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SpaceX CEO Elon Musk   (Source: canada.com)
Under the new deal, an Intelsat satellite will launch into geosynchronous transfer orbit (GTO)

After a successful launch to the International Space Station (ISS), private rocket company SpaceX signed an agreement with satellite service provider Intelsat for its Falcon Heavy rocket.

The Falcon Heavy rocket is the world's most powerful rocket and represents SpaceX's entry into the heavy lift launch vehicle arena. The Falcon Heavy rocket can carry satellites and other spacecraft weighing over 53 metric tons to Low Earth Orbit.

"SpaceX is very proud to have the confidence of Intelsat, a leader in the satellite communication services industry," said Elon Musk, SpaceX CEO. "The Falcon Heavy has more than twice the power of the next largest rocket in the world. With this new vehicle, SpaceX launch systems now cover the entire spectrum of the launch needs for commercial, civil and national security customers."

The agreement between SpaceX and Intelsat represents the first commercial contract for the Heavy Falcon rocket. Under the new deal, an Intelsat satellite will launch into geosynchronous transfer orbit (GTO).

"Timely access to space is an essential element of our commercial supply chain," said Thierry Guillemin, Intelsat CTO. "As a global leader in the satellite sector, our support of successful new entrants to the commercial launch industry reduces risk in our business model. Intelsat has exacting technical standards and requirements for proven flight heritage for our satellite launches. We will work closely with SpaceX as the Falcon Heavy completes rigorous flight tests prior to our future launch requirements."

SpaceX completed a major milestone last week when its Dragon cargo capsule successfully launched toward the ISS and docked at the space station. The Dragon is the first private spacecraft to deliver supplies and attach to the ISS. The company sought to replace NASA's space shuttle fleet after all three space shuttle's were retired last year.

Source: SpaceX



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Hang on a minute...
By maven81 on 5/30/2012 12:09:19 PM , Rating: 2
"The Falcon Heavy rocket is the world's most powerful rocket"

I'm a huge fan of SpaceX, but unless they've built one already, and are keeping it secret, as far as I know right now it only exists on the drawing board. I mean sure, it's an extension of the existing Falcon 9, but it hasn't flown yet. Seems strange to talk about it as if it already exists.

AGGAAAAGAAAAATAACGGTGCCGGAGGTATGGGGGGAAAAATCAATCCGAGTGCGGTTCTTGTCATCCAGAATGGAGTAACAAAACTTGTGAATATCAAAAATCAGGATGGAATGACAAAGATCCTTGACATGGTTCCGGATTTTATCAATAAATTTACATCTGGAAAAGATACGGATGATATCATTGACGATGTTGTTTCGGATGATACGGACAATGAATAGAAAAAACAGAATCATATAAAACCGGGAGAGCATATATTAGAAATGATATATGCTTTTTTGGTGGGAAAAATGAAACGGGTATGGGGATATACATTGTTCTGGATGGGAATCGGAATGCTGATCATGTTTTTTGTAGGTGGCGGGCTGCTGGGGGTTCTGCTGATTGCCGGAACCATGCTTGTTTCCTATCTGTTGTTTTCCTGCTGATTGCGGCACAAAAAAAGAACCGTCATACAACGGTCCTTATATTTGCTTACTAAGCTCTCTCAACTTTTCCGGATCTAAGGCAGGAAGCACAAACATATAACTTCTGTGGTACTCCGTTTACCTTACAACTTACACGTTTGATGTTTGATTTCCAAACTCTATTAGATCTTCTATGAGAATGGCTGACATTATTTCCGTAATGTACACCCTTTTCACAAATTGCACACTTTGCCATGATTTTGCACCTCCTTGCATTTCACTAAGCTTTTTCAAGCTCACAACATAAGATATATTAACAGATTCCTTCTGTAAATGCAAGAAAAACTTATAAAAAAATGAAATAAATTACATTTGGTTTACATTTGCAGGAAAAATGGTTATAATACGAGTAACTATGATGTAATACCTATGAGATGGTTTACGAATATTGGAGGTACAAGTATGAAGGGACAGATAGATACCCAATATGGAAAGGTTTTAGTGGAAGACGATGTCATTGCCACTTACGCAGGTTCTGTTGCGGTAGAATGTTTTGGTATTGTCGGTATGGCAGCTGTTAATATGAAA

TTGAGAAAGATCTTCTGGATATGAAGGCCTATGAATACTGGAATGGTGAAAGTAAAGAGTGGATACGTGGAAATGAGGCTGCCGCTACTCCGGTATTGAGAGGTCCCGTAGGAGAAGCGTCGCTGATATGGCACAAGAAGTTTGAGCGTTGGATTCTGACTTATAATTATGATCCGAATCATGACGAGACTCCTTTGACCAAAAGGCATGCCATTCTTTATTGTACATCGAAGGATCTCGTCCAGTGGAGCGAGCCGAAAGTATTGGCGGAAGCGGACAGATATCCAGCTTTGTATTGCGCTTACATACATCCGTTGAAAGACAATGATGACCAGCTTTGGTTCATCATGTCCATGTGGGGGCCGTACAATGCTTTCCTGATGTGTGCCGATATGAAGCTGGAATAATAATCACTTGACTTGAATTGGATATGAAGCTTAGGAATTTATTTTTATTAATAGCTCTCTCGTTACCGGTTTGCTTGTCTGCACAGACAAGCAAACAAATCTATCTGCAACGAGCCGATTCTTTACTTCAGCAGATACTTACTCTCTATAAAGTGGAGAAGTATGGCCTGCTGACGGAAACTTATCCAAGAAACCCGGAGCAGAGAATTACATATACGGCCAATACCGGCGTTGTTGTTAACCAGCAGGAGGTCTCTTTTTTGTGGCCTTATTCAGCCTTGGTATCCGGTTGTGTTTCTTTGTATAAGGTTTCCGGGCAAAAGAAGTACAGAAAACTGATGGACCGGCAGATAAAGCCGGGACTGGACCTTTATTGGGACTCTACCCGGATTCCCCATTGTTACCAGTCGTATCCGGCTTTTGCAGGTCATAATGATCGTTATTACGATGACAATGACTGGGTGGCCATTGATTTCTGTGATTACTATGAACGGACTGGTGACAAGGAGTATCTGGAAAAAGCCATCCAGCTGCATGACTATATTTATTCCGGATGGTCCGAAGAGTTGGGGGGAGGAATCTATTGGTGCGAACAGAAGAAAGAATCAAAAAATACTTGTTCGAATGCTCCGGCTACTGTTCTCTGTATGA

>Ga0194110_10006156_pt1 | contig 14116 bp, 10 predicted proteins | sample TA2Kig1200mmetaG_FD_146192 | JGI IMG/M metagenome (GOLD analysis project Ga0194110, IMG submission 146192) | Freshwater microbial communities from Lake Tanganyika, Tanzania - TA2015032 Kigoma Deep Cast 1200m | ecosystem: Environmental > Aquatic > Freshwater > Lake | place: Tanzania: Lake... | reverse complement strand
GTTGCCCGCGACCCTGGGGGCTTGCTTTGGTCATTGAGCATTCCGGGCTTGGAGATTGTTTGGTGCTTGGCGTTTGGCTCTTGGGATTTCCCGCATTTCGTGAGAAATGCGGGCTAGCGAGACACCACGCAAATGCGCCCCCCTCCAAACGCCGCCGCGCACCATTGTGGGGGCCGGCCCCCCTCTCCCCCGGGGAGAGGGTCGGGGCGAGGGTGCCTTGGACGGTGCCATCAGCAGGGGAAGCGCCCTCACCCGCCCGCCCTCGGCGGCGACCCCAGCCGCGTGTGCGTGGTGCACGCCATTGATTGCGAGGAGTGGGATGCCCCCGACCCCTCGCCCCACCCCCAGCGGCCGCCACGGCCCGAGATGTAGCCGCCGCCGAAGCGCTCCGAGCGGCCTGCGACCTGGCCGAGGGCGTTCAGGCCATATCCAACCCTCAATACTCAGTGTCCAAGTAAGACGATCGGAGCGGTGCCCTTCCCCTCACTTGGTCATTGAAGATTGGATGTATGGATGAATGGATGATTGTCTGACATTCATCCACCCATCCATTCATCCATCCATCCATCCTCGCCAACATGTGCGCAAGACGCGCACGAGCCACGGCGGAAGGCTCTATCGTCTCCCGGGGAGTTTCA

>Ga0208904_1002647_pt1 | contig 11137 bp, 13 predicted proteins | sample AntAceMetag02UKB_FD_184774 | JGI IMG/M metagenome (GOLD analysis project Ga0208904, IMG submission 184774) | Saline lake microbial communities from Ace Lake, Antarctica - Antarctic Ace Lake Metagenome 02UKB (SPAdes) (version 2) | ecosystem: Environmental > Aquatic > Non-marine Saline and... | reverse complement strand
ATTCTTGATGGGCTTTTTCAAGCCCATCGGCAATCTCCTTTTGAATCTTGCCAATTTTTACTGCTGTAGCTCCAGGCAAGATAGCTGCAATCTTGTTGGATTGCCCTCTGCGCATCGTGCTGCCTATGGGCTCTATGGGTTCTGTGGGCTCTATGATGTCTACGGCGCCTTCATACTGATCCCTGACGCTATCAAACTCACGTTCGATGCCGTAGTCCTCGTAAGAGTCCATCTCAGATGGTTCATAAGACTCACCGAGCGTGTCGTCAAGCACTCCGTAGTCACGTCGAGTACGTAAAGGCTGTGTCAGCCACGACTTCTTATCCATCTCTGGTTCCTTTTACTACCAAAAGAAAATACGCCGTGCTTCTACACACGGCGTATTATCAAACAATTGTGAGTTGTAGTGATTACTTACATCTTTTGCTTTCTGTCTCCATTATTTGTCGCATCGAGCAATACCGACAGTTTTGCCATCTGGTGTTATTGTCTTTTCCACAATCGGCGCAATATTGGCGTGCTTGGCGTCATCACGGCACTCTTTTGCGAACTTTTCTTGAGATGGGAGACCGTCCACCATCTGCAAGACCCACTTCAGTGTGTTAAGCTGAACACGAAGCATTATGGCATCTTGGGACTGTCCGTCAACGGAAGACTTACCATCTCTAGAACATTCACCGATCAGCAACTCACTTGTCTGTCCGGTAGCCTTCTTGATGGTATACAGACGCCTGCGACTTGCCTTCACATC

RE: Hang on a minute...
By hduser on 5/30/2012 12:26:00 PM , Rating: 4
While it doesn't exist in real life yet, but it's just 3 clustered Falcon 9s.


RE: Hang on a minute...
By hartleyb on 5/30/2012 2:02:47 PM , Rating: 2
It already exist, they have been testing the engines for months with NASA (@ John C Stennis). Once the engines pass all required measures its a matter of full assembly, and a couple of test flights.


RE: Hang on a minute...
By Natch on 5/30/2012 3:35:25 PM , Rating: 2
All I've got to say, is that's one big falcon rocket! ;)


RE: Hang on a minute...
By TheSev on 5/30/2012 8:31:33 PM , Rating: 3
Gives new meaning to the phrase "Falcon Pawnch!"

Amirite?


Free market
By Ammohunt on 5/30/12, Rating: 0
RE: Free market
By StormyKnight on 5/31/2012 12:24:49 AM , Rating: 2
Are you talking nationally or internationally? Just because one company is building rocket systems in the USA doesn't make it a monopoly.


RE: Free market
By Reclaimer77 on 5/31/2012 11:06:15 AM , Rating: 2
Please never post again. Thank you.


RE: Free market
By Amiga500 on 5/31/2012 12:54:10 PM , Rating: 2
Arianespace?

Roscosmos?


RE: Free market
By geddarkstorm on 5/31/2012 1:39:19 PM , Rating: 2
Heard of the United Launch Alliance?


good for them
By kattanna on 5/31/2012 10:32:38 AM , Rating: 4
getting an order from intelsat so soon is a huge win for them. congrats!




RE: good for them
By FPP on 6/1/2012 9:48:51 PM , Rating: 2
That's exactly correct. Having them put their cash where others mouths are speaks volumes to what the payload community thinks about Spacex, no matter what the pundits think. They realize ULA is a nice word for monopoly and they see cost cutting and better reliability. Try to rememeber that Musk has engineeered a total launch system, from 910 lbs to 65,0000 in LEO with nothing more than a single engine and tank family, and his "fire-check" system and engine cluster concept weeds should cut his launch failures in half, or better.


Saturn V payload comparison
By dasgetier on 5/31/2012 12:48:53 AM , Rating: 2
119 metric tons to LEO, hmm..




RE: Saturn V payload comparison
By unsprung on 5/31/2012 2:19:19 AM , Rating: 2
It also cost about ~5X more per kg of payload.


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